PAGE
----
Ralph Gordon Echols
Ralph Gordon Echols, Texas A&M professor emeritus of landscape architecture and urban planning and a former College of Architecture associate dean, died Friday, July 18, 2014 at Centra Lynchburg General Hospital in Virginia.
Echols, who joined the Texas A&M faculty in 1975, was named professor emeritus in 1998. He served as associate dean during the college deanship of Raymond Reed in the 1970s.
“He was a good researcher and dedicated lover of built heritage,” said David Woodcock, director emeritus of the Center for Heritage Conservation.
Echols authored several books, including Early Texas Architecture, in which he examined dwellings ranging from primitive dugouts and dog-run log cabins to stylish Greek Revival and Victorian structures. The book, published in 2000, earned an award from the San Antonio Preservation Association.
Born September 12, 1929, in Bluefield, West Virginia, Echols was the son of Ralph and Rowena Carper Echols.
He received Bachelor and Master of Architecture degrees from Virginia Polytechnic Institute and State University, where he was a member of the Corps of Cadets and the yearbook editor.
After graduating from Virginia Tech, he served in the U.S. Air Force, eventually becoming a captain while performing planning and architecture projects. He also performed early civil defense planning for the Department of Defense.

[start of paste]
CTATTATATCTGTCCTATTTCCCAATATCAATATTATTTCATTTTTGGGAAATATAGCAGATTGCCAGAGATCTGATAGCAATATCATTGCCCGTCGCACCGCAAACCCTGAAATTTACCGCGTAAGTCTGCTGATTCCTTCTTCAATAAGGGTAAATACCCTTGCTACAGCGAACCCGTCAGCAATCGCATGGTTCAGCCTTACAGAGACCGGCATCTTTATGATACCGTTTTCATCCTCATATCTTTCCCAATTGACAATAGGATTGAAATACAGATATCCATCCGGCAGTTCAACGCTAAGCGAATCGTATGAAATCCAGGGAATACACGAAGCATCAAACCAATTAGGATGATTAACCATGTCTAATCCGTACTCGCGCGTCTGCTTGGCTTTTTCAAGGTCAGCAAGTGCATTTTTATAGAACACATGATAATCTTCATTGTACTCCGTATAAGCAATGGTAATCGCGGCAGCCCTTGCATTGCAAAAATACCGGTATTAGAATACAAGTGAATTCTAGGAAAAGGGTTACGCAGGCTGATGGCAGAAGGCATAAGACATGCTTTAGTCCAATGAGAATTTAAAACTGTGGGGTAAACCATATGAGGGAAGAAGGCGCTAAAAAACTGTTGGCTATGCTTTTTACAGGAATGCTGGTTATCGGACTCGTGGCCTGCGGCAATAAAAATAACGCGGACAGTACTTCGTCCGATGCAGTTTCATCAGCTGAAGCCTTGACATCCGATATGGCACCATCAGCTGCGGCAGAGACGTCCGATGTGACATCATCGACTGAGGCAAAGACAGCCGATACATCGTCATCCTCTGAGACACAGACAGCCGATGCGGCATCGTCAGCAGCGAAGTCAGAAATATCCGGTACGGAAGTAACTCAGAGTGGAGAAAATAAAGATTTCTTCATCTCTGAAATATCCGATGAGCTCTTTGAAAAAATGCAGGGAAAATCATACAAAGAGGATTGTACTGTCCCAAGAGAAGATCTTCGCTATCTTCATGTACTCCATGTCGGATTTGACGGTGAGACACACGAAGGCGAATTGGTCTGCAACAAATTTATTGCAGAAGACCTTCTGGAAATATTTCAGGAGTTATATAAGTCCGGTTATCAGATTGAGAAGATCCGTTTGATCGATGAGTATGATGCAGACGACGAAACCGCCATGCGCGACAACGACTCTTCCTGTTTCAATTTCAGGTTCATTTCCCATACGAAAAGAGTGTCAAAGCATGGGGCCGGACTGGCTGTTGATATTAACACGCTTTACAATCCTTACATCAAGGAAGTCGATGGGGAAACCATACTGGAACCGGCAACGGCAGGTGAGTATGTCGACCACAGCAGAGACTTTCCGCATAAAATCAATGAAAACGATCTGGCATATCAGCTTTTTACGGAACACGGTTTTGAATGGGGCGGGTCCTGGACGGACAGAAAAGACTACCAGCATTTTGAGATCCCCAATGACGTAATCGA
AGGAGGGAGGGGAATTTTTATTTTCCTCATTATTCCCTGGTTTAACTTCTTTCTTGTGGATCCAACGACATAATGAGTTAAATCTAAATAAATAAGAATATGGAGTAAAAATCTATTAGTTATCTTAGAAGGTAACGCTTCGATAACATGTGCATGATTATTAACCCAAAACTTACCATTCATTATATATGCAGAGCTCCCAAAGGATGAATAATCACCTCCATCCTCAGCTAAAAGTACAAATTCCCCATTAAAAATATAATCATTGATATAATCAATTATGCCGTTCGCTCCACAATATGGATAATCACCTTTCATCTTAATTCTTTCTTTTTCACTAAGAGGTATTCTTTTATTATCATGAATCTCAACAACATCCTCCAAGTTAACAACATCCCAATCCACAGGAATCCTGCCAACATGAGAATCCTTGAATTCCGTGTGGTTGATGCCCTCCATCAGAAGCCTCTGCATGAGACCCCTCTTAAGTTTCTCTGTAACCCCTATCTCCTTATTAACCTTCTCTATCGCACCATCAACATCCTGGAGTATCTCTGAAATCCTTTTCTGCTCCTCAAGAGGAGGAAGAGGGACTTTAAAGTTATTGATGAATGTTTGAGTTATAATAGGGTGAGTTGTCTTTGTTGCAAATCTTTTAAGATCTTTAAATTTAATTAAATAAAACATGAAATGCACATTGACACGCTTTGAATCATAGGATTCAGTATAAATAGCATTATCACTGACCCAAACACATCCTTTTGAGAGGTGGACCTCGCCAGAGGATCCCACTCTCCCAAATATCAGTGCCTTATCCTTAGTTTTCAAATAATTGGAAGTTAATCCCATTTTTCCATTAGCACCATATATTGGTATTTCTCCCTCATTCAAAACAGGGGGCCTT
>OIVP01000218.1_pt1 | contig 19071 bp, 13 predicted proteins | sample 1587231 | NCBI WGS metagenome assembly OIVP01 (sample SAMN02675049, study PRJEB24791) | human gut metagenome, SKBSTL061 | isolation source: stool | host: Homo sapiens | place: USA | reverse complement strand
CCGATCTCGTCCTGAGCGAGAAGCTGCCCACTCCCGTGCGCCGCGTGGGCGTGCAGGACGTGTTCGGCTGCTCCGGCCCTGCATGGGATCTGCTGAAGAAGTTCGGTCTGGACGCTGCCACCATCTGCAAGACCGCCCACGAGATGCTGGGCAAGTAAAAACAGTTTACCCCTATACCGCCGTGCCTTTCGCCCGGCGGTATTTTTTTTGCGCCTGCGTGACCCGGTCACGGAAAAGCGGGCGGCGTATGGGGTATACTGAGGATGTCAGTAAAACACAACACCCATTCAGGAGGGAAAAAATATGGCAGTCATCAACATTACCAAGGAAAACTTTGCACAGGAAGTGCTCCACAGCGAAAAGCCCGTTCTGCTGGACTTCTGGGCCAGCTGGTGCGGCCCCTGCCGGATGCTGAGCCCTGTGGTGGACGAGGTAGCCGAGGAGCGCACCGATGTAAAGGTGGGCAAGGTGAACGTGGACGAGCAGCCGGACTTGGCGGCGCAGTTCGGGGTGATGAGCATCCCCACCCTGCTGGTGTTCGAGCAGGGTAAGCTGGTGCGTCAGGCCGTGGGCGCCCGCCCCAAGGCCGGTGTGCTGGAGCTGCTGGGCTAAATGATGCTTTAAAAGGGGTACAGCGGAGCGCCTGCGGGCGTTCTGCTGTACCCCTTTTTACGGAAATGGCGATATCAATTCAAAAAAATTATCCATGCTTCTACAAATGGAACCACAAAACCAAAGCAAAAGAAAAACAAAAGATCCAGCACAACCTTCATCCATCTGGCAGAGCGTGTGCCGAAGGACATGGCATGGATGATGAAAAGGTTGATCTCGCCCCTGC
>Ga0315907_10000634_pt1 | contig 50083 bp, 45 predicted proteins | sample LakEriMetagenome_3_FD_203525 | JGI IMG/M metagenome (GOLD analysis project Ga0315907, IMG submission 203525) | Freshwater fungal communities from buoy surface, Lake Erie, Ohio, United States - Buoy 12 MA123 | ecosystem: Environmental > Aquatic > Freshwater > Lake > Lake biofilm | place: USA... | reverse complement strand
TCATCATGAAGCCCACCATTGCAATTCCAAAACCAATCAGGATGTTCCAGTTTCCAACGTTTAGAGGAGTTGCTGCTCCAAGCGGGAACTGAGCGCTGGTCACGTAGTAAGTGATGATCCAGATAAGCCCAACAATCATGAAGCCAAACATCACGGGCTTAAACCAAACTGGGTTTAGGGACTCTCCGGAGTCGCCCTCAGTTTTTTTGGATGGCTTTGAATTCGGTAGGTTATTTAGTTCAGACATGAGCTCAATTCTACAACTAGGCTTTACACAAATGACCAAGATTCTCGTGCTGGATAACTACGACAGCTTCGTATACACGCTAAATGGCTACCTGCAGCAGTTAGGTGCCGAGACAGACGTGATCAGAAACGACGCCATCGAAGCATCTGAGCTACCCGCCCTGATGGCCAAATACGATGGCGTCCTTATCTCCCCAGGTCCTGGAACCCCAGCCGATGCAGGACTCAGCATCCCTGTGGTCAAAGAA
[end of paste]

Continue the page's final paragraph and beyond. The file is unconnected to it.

Echols later earned a Master of Architecture degree from the Graduate School of Design at Harvard University, where he studied under Spanish architect and city planner Josep Lluís Sert, and a Master of City Planning from the Graduate School of Fine Arts at the University of Pennsylvania.
After earning his masters’ degrees, Echols worked with renowned German architect and Bauhaus School founder Walter Gropius at Architects Collaborative, which Gropius established in 1945. He also helped excavate and document the lettering at Temple of the Inscriptions, a Mayan pyramid at Tikal, Guatemala.
He began his teaching career at Virginia Tech, where he taught architecture and urban planning. He then became professor and chair of the Department of Architecture at Miami University in Oxford, Ohio before coming to Texas A&M.
During his retirement, he served as a Lynchburg, Va. planning commissioner, a member of the Southern Memorial Association and the Valley Conservation Council.
His wife of 33 years, Agnes Patton Echols, and his daughter Annette Lee Palmer preceded Echols in death. He is survived by his wife, Ann Rowe Echols, son Ralph James Echols and his wife, Elaine, son Gordon Alexander Echols and wife Chriss Pryately, son Stuart Echols and wife Anne, son-in-law Thomas Palmer, and four grandchildren, John, Pete, Emily, and Karina Echols.